A couple of days ago I was checking Elm. It’s a very interesting project and I’m curious to see where it’s headed to. While looking for resources about it, I stumbled on PureScript.
While Elm has a syntax that is inspired by Haskell, PureScript’s one is almost identical, to the point that Haskell’s didactic resources can be used to some extent. Since I always wanted to learn Haskell, I think PureScript might be a better match for me than Elm.
The official website keeps it very succint, by writing:
Not much! They probably assume that everyone checking the website is coming from a Haskell background. They also forgot to write in there that it’s a purely functional programming language. I think it’s pretty important.
The language is still very young, so it’s still hard to find examples and learning material. Things are also changing quickly, but I think this is both a problem and something exciting!
So, what does it look like?
Having no experience in Haskell whatsoever, there are things that look weird even in the most simple examples.
This code is taken from the tutorial (try it!):
module Euler1 where import Prelude import Data.List (range, filter) import Data.Foldable (sum) ns = range 0 999 multiples = filter (\n -> mod n 3 == 0 || mod n 5 == 0) ns answer = sum multiples
The language is VERY modular. To the point that without that import Prelude line, you wouldn’t even be able to sum numbers. Crazy! I wonder what’s the choice behind this. I have a hard time imagining a piece of software that won’t use any of these functions.
There’s also a relative lack of parentheses. Functions arguments are listed after the function name, separated only by a space. Parentheses are mainly used for grouping when combining multiple functions.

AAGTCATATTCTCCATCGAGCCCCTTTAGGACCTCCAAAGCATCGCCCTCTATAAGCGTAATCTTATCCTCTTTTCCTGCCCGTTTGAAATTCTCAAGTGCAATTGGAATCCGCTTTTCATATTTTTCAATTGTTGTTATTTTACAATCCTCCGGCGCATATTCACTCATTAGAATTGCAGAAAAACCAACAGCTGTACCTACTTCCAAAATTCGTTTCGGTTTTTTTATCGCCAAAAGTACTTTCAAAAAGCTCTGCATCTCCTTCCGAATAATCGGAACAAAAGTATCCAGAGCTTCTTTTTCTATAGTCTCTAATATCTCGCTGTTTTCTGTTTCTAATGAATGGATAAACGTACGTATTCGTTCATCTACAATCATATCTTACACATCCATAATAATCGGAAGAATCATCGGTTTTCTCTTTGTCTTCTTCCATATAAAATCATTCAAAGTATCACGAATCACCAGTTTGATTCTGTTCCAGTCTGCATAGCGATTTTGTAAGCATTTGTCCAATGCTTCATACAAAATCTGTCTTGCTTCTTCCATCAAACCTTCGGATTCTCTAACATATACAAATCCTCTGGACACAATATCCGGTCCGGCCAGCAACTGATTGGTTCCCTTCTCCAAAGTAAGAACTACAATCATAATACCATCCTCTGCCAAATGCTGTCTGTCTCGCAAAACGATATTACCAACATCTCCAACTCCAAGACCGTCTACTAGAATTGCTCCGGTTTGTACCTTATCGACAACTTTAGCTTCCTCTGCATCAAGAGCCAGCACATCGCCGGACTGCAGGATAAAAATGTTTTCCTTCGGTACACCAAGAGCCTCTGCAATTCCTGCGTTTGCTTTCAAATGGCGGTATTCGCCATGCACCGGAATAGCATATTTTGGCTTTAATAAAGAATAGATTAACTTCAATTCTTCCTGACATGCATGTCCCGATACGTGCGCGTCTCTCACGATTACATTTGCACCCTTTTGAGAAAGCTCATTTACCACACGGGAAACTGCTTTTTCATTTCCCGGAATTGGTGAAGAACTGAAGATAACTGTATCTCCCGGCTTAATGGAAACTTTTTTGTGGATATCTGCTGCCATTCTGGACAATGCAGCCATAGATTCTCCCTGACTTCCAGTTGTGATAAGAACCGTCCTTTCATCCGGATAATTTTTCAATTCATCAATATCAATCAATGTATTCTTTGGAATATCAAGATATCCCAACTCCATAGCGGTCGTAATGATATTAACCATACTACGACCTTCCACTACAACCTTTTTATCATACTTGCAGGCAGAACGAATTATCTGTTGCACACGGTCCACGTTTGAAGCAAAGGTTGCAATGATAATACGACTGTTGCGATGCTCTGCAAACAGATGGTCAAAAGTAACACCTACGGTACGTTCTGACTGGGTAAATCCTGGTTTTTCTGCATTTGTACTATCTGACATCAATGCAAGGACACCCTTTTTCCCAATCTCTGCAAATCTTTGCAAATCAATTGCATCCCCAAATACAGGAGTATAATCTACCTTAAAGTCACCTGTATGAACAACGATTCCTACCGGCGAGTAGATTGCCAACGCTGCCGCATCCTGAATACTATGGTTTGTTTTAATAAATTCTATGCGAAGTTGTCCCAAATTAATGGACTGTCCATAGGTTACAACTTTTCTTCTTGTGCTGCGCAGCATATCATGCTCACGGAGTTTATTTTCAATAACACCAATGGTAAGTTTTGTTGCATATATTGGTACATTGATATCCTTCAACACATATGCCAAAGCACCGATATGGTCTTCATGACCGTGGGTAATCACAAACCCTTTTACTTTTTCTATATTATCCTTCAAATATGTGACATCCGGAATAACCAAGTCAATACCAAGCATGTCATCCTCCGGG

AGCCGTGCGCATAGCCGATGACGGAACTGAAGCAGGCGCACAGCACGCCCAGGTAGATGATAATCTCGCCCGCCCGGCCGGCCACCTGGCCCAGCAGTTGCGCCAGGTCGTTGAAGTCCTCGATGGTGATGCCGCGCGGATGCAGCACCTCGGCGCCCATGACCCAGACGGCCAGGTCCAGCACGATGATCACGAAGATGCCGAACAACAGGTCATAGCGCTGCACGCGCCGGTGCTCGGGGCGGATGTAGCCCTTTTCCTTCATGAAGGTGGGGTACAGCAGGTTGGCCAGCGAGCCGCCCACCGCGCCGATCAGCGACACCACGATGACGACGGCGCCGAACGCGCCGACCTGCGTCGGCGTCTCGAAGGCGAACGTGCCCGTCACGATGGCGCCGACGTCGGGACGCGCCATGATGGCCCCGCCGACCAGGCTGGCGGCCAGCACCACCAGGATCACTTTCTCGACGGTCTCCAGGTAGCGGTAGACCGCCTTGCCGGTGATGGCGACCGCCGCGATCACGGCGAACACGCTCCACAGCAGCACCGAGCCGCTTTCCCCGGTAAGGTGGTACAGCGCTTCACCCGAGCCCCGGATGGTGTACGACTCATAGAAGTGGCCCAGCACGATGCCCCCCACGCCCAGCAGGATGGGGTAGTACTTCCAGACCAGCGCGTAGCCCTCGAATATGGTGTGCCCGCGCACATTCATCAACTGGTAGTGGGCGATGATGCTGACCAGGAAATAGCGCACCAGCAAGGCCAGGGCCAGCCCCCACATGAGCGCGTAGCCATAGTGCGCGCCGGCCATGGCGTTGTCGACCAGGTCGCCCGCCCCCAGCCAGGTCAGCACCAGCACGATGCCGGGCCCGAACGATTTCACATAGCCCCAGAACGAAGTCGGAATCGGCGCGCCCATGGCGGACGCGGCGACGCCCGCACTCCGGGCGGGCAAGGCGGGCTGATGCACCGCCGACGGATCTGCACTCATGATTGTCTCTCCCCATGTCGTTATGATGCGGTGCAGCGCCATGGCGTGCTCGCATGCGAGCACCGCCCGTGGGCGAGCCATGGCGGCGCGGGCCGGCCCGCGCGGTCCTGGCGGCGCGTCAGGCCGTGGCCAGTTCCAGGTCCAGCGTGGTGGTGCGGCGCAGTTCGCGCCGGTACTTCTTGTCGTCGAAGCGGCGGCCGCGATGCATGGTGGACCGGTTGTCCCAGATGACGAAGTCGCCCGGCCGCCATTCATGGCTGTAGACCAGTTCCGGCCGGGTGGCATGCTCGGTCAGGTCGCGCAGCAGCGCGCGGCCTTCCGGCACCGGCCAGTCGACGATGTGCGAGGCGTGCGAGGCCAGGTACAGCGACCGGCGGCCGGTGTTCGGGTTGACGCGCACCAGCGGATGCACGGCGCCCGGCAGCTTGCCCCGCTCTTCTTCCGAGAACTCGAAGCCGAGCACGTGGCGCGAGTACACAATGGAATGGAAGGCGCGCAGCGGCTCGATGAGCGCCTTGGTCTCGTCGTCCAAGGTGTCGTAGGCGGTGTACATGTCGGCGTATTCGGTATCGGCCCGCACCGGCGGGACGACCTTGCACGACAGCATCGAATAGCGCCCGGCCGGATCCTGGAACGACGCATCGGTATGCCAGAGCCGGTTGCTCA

From what I’ve seen, functions can be used both in prefix and infix position. For example, map is usually used like this:
map (\n -> n + 1) [1, 2, 3, 4]
But it can also be used as an infix operator by surrounding it with backticks:
(\n -> n + 1) `map` [1, 2, 3, 4]
A similar transformation can be applied to infix operators too: 1 + 1 can become (+) 1 1. But this is no lisp, so don’t try to do something like (+) 1 1 1 1 1 1, as it won’t work ;) The reason becomes clear by looking at the type signature of the function:
(+) :: forall a. (Semiring a) => a -> a -> a
The Semiring part is a class constraint and I’m still not entirely sure of how they work, but the part after the double arrow shows that (+) is a curried function, and that the result is of the same type of the arguments. After applying the two arguments, we don’t have a function anymore but, for example, a Number.
In fact, all functions in PureScript take one argument only.
The language is young (there’s a bug in version 0.8.3 that make builds fail!), and so are the tools and libraries. I haven’t spent a lot of time searching, but it seems that PureScript already has its fair share of React frameworks (and some alternatives too).
If I havent’ scared or bored you to death, the next step after the tutorial is to follow PureScript by Example. Good luck!